Elongated Penny with Navy Pier in Chicago

This elongated penny is well centered and has an unusual round logo within the crenulated border.

On the obverse is a representation of the Navy Pier building in Chicago, Illinois, surrounded by a circular border. The border looks a little bit like a life buoy (aka a life ring or round float) and encloses the legend “Navy Pier * Chicago”.

Elongated Penny from the Chicago Navy Pier Obverse

Elongated Penny from the Chicago Navy Pier Obverse

Elongated Penny from the Chicago Navy Pier Reverse

Elongated Penny from the Chicago Navy Pier Reverse

Source: Chicago, Illinois, at the Navy Pier in the spring of 2008.

Status of the Machine: Still in operation (as far as I know)

Host Coin: Lincoln cent (date and composition unknown)

Other details: I picked this up while in Chicago to take the State Department Written Exam for Foreign Service Officers. They only had the test in Washington DC, Chicago, Seattle, Atlanta, Boston, LA, and New York City that year (if memory serves) and did not pay travel expenses. I guess they didn’t want anyone from the American Southwest applying.

Estimated Value: $0.51

What are elongated coins?

This souvenir piece was made by crushing a coin against a die in a rolling mill. High pressure causes the host coin to deform and take on the shape of the die, although some details often remain. The rolling mills often have designs on just one side, although 2 sided designs are fairly common. These pieces have various names – they are known as elongates, pressed coins, squashed pennies, or flattened coins, elongated cents, or stretched coins.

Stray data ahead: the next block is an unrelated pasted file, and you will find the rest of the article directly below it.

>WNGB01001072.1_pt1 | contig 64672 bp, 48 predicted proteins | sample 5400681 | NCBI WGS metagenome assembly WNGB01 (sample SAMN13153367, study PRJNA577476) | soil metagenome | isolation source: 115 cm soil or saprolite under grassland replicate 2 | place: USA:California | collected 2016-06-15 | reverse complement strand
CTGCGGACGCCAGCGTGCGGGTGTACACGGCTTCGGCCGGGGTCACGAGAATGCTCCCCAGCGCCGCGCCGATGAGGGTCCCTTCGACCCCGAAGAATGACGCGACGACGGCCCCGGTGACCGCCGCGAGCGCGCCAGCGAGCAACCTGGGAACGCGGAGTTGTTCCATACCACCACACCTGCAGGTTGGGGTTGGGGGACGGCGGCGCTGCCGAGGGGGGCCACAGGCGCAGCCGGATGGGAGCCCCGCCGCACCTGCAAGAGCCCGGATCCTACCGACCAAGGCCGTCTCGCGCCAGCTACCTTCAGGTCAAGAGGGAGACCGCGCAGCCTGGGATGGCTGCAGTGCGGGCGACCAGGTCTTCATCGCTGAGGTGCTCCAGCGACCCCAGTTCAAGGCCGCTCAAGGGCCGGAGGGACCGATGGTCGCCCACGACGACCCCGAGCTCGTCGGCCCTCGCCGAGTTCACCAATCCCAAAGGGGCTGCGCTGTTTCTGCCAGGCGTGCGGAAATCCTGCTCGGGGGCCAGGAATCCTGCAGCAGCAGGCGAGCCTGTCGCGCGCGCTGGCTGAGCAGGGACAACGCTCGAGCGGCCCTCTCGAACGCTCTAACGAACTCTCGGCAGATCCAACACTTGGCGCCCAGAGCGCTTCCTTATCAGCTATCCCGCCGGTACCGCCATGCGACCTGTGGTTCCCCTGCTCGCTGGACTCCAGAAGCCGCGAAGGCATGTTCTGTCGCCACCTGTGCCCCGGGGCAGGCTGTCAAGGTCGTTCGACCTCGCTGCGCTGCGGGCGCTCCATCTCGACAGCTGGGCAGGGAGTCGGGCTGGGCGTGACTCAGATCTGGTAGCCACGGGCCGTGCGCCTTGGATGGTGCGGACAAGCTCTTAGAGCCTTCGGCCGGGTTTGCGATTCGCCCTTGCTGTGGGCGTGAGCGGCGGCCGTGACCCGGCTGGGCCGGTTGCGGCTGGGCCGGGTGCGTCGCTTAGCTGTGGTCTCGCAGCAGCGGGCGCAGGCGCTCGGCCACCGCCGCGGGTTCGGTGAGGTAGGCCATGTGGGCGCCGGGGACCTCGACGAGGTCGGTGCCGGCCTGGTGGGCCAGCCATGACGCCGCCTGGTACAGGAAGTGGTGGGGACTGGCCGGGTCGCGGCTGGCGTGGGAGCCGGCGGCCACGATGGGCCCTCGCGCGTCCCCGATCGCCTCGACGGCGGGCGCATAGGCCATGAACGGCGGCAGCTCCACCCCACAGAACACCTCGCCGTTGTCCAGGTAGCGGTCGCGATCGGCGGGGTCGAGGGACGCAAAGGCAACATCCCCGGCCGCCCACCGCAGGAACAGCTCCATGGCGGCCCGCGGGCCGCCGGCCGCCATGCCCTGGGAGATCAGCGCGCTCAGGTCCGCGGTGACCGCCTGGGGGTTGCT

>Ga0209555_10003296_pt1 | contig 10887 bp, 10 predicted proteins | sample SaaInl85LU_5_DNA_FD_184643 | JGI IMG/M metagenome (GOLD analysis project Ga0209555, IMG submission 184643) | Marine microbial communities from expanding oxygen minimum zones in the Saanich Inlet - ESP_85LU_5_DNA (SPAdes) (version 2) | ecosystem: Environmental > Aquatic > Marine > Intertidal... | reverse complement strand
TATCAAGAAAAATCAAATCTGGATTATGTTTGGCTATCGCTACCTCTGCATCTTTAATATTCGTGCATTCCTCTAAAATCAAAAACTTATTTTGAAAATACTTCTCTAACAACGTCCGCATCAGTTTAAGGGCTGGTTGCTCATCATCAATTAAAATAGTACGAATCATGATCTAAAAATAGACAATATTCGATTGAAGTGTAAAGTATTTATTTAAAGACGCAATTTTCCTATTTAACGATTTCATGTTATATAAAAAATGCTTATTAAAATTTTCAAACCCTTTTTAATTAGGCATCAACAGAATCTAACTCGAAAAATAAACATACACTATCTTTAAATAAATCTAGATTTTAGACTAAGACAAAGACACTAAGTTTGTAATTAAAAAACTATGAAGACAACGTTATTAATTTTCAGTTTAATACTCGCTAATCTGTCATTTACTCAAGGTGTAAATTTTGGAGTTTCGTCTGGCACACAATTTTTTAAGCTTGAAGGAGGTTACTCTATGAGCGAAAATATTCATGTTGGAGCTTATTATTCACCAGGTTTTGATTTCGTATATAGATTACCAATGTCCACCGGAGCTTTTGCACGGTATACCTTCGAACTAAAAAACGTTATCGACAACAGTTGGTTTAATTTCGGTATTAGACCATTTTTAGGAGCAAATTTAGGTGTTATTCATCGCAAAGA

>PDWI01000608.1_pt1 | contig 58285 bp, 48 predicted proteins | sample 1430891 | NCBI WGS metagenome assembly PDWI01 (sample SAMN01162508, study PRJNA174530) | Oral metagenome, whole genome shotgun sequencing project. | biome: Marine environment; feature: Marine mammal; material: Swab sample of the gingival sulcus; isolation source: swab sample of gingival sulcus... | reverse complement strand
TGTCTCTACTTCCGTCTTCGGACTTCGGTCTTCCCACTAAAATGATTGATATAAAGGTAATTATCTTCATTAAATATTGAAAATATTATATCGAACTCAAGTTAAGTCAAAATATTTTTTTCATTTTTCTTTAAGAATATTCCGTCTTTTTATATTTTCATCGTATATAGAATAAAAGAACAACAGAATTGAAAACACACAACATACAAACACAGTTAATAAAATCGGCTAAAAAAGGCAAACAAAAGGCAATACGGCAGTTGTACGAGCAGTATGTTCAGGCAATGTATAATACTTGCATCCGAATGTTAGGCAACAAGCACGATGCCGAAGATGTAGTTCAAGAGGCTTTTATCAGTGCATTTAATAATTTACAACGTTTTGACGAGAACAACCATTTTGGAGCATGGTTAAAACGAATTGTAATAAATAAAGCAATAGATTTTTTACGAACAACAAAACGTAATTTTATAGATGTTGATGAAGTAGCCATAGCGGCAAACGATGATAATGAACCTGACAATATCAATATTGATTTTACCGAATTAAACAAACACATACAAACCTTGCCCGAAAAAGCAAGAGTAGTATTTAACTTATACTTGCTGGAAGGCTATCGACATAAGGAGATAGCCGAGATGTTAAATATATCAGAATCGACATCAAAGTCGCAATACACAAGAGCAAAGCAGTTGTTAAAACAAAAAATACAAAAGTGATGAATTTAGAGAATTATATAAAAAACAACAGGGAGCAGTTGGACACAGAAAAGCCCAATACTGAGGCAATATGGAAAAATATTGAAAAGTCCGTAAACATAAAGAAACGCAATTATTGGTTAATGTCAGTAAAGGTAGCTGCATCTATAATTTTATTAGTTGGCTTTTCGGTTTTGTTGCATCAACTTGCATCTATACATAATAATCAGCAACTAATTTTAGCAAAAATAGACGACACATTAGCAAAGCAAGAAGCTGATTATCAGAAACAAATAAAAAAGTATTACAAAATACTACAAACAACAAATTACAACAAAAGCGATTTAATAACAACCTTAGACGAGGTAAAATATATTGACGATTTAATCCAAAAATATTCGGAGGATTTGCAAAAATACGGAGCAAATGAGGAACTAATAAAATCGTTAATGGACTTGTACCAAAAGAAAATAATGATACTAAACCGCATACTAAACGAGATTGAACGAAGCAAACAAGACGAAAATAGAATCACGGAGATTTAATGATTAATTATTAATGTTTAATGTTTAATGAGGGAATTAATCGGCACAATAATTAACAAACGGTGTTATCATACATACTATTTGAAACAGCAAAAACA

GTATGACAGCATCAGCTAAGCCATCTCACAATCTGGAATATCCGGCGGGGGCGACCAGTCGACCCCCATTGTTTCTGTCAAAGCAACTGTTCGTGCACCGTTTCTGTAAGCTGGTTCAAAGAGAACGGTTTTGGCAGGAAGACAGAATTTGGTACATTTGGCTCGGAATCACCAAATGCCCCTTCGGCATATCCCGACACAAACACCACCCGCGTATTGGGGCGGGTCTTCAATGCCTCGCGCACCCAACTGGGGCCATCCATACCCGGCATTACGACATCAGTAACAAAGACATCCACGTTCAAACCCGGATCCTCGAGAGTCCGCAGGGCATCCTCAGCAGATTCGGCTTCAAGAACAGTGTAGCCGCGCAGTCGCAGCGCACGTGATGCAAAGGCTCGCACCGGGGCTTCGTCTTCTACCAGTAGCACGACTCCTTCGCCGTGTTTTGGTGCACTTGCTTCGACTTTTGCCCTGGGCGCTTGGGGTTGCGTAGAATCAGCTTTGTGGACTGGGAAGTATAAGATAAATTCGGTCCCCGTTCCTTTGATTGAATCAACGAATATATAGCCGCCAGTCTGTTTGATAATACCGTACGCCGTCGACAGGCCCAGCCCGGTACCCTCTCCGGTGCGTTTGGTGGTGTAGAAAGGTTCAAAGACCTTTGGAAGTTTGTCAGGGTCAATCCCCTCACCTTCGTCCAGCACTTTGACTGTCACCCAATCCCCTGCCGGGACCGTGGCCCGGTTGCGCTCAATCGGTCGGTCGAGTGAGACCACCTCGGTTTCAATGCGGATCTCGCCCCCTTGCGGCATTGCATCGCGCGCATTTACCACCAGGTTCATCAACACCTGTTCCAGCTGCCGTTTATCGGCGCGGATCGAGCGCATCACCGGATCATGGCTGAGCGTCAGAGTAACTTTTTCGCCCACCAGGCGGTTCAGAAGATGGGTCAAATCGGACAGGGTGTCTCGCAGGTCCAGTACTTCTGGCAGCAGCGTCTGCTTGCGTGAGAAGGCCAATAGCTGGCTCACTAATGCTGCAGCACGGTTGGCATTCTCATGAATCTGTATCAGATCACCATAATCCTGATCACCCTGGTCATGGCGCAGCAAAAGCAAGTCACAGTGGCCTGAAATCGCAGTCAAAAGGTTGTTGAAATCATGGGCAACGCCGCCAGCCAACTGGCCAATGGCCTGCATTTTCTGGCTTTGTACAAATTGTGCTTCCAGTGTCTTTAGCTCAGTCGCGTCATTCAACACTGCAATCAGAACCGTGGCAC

The first elongates were made at the 1892 World’s Fair in Chicago. Since then, coin pressing machines have appeared at many locations all around the world. They are commonly found at tourist attractions and feature patterns evocative of a location or activity (ie; the Seattle Space Needle or Playing Cards in Las Vegas).

Coin pressing machines come in various designs. Many are powered by a hand crank, although there are also automatic machines with electric motors that can get pretty fancy. Most cost 51 cents to operate (including the price of the penny that’s being pressed).

Pennies, Dimes, Nickels, Quarters, and various foreign coins have been used as hosts through the years. Pennies are probably the most common, but it seems like quarters are rising in popularity.

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